The Bulls Haven't Been Corralled On the Toronto Stock Exchange

After a year of impressive gains, analysts still expect double-digit growth in stock valuations in 1994

By , Staff writer of The Christian Science Monitor

BUCKING Canada's economic doldrums, the bulls aboard the Toronto Stock Exchange express surprised nearly everybody by roaring through 1993 at full throttle.

Powered by a combination of slowly reviving corporate earnings, falling interest rates, and burgeoning exports of raw materials like lumber and steel, the Toronto exchange's performance forecast a national industrial revival. But other signs of renewal were hard to spot last year.

The market's TSE 300 index of leading stocks ended the year with a bang, reaching 4,321.43 points, a 29 percent rise from 3,350.44 at the end of 1992. That compares with about a 14 percent gain for the Dow Jones industrial average.

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On July 6, the value of trades broke the $1 billion (Canadian; US$758 million) barrier for the first time. Average daily volume of $575 million was almost double 1992 levels.

``Last year was one of the best years on record for the TSE,'' says TSE chairman Fred Ketchen. ``Canada is coming out of the most difficult recession since World War II. I think the market's performance is helping put confidence back into the minds of the Canadian consumer.''

But it is clear that falling interest rates were also a big factor in the market's 1993 performance, as individuals abandoned bank accounts and other instruments in favor of mutual funds and individual stocks.

``People weren't getting the kind of returns people were accustomed to,'' Mr. Ketchen says. ``Treasury bills that were paying 10 percent are now just 3 to 3.5 percent. That's quite a come-down. They also are realizing that the government isn't going to be able to look after them in their old age as they might have expected a few years ago.''

Signs of economic revival are not quite as hard to find this year as they were last year, despite the onerous 11 percent unemployment rate. Investors appear to be gradually gaining confidence as profits return to big and small companies, analysts say.

Will 1994 be a repeat of 1993? Many analysts say they do not think so. The bull will be a little tired after the rush of last year. Still, many economists expect the Canadian economy to lead the industrialized world in growth of gross domestic product between 2.5 and 3 percent. Some expect 4 percent growth.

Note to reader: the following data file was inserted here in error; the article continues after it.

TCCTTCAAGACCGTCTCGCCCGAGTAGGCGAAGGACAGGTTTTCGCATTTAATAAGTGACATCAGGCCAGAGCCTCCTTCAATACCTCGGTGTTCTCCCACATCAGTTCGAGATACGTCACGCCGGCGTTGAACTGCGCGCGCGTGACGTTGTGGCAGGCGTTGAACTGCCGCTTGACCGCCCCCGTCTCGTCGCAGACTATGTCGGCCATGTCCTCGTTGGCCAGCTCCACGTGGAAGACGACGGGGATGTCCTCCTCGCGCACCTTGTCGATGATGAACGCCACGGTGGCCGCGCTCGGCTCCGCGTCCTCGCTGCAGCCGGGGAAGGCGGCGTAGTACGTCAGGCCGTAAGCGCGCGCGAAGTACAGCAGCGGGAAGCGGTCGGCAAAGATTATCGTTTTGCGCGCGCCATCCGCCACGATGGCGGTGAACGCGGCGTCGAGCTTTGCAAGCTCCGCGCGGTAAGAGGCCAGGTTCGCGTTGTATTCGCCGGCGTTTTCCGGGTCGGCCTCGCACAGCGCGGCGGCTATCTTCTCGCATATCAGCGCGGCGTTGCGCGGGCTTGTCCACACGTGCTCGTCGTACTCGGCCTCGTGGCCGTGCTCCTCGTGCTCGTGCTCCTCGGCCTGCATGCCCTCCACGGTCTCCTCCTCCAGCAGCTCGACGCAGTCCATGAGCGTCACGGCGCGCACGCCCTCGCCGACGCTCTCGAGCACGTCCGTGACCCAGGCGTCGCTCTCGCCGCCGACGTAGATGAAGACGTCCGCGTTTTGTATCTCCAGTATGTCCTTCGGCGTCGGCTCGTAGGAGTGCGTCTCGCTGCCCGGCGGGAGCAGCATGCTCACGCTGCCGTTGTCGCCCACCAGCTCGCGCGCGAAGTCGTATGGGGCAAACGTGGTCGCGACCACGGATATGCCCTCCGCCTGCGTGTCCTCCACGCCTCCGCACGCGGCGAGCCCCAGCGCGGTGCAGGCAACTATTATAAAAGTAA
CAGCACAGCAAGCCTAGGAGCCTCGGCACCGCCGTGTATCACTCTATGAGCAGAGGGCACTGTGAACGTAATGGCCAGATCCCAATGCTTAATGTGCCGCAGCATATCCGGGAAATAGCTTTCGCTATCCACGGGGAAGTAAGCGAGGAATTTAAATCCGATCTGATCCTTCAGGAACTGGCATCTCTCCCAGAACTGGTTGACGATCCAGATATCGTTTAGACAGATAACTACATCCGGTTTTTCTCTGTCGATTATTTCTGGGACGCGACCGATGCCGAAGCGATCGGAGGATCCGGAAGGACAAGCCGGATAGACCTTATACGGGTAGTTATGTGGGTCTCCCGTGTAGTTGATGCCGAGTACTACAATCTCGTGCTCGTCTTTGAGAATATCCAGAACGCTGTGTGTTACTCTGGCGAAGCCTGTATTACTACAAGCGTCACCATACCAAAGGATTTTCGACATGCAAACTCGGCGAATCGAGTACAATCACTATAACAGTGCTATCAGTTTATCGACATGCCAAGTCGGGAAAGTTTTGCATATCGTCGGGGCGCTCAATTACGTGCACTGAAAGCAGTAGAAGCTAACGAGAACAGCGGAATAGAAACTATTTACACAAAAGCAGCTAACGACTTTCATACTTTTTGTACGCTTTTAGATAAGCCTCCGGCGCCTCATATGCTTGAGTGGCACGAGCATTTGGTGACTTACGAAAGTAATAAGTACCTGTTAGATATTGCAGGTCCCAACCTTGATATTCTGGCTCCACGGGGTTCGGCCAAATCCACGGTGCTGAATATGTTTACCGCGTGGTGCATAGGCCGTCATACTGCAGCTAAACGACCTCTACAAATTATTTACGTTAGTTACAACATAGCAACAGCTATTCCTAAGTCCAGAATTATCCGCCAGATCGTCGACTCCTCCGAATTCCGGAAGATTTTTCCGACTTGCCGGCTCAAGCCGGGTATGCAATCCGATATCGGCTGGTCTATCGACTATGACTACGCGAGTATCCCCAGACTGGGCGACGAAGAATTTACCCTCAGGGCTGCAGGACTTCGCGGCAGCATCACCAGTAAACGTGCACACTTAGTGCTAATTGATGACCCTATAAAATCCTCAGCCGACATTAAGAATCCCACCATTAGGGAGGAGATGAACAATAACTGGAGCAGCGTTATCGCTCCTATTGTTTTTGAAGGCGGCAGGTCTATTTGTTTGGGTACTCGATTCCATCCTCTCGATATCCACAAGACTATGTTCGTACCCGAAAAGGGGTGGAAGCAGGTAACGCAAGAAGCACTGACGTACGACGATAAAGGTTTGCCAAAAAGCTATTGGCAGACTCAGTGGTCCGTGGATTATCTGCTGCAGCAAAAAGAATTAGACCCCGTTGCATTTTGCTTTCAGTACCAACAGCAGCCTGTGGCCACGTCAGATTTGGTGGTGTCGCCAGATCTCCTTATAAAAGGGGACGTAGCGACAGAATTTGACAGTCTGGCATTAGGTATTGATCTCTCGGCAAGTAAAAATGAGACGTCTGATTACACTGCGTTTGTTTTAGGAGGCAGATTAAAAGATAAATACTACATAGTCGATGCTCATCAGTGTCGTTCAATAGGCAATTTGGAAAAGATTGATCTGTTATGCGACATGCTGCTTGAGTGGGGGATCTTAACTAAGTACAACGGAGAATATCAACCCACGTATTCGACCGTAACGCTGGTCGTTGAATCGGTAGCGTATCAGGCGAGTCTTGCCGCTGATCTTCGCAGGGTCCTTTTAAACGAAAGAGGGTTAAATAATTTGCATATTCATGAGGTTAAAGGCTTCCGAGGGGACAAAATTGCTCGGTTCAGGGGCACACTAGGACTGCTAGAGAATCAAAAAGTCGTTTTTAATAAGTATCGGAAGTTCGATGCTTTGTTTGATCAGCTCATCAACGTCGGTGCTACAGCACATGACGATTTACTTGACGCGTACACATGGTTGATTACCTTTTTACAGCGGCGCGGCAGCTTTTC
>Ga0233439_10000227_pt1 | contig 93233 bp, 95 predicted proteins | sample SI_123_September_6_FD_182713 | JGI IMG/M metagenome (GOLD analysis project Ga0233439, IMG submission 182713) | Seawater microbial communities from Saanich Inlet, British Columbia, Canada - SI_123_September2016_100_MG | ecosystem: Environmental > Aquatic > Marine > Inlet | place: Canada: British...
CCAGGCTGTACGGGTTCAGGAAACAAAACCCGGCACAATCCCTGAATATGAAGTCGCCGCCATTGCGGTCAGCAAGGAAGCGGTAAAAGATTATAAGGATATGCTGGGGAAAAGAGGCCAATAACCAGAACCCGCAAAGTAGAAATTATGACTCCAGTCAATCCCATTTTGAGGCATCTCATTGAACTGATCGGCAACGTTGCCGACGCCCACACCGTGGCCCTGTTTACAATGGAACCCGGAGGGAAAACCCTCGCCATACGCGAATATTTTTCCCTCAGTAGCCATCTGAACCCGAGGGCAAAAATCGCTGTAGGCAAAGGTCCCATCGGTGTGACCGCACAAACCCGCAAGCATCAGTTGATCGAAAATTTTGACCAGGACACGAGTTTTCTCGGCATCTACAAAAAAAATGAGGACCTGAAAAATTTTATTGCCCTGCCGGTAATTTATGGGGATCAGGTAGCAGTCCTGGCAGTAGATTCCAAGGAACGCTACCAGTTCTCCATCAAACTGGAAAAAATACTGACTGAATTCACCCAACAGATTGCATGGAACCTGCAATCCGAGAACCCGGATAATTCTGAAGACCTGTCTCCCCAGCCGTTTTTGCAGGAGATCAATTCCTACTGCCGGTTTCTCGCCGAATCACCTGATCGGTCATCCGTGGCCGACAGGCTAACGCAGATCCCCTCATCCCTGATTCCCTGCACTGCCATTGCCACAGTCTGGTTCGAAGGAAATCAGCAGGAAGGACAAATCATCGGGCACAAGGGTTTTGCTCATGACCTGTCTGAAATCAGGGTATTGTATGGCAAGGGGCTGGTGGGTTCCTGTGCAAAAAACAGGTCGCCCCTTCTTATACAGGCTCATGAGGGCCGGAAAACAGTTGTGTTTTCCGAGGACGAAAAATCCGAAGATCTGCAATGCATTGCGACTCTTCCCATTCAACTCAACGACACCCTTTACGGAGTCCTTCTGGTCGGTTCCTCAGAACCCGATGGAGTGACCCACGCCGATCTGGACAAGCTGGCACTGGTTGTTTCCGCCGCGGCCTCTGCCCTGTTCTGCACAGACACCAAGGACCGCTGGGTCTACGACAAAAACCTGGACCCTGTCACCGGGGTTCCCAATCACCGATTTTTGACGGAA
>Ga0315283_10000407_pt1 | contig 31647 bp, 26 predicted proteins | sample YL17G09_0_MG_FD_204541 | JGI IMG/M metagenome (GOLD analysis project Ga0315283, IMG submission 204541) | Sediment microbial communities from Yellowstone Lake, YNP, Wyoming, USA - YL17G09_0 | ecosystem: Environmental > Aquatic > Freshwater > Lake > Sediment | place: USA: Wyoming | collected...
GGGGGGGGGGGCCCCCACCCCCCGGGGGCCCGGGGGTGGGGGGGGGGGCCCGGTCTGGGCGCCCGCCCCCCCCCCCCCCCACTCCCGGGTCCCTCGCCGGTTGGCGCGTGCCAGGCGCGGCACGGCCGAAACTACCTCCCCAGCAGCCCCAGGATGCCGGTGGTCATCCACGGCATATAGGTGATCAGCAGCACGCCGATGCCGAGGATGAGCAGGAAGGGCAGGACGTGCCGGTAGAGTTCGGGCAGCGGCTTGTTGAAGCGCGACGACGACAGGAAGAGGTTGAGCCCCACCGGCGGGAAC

That growth, combined with predictions of continued low interest rates and low inflation, lead many to conclude that 1994 will be a solid if less spectacular year for the TSE.

``We could have a correction in the second quarter if we reached the 4,800 level and didn't see reasonable corporate earnings,'' says Josef Schachter, market strategist at Richardson Greenshields of Canada Ltd, a Toronto brokerage firm.

Corporate restructurings, despite adding to widespread unemployment, will continue to boost markets in 1994 as earnings improve, many analysts say. A number of market watchers predict that if interest rates continue to decline, the TSE 300 will reach 4,800 points.

Unlike the New York Stock Exchange where stocks are considered highly valued or overvalued, Toronto analysts are not worried about a severe correction. ``While stocks aren't cheap like they were in 1974 and 1982 [after earlier recessions] they're still fairly priced,'' Mr. Schachter says.

One wild card that could bring a market cooling in Toronto, however, is Canada's close economic ties to the United States. American economic growth is drawing steel and lumber exports down from Canada to feed a housing and automobile buying boom in the US.

If US growth gets too heated and inflation picks up, the Federal Reserve may raise interest rates, Ketchen says. That would spoil the party on Wall Street and probably dampen the TSE's performance by cooling US imports of Canadian goods. ``We have to be careful if growth gets out of control in the US and is followed by a trend toward higher interest rates,'' he says.

Hottest among the hot sectors in Canada's resource-based economy were the gold-mining stocks that led the exchange last year, riding the crest of higher gold prices globally. The TSE's gold and silver index posted a 108 percent gain over the previous year.

Running strongly but behind were paper and forest products companies whose TSE index posted a 39 percent gain. Also registering increases were indexes of conglomerates at 38 percent; oil and gas at 34 percent; industrial products at 30 percent.

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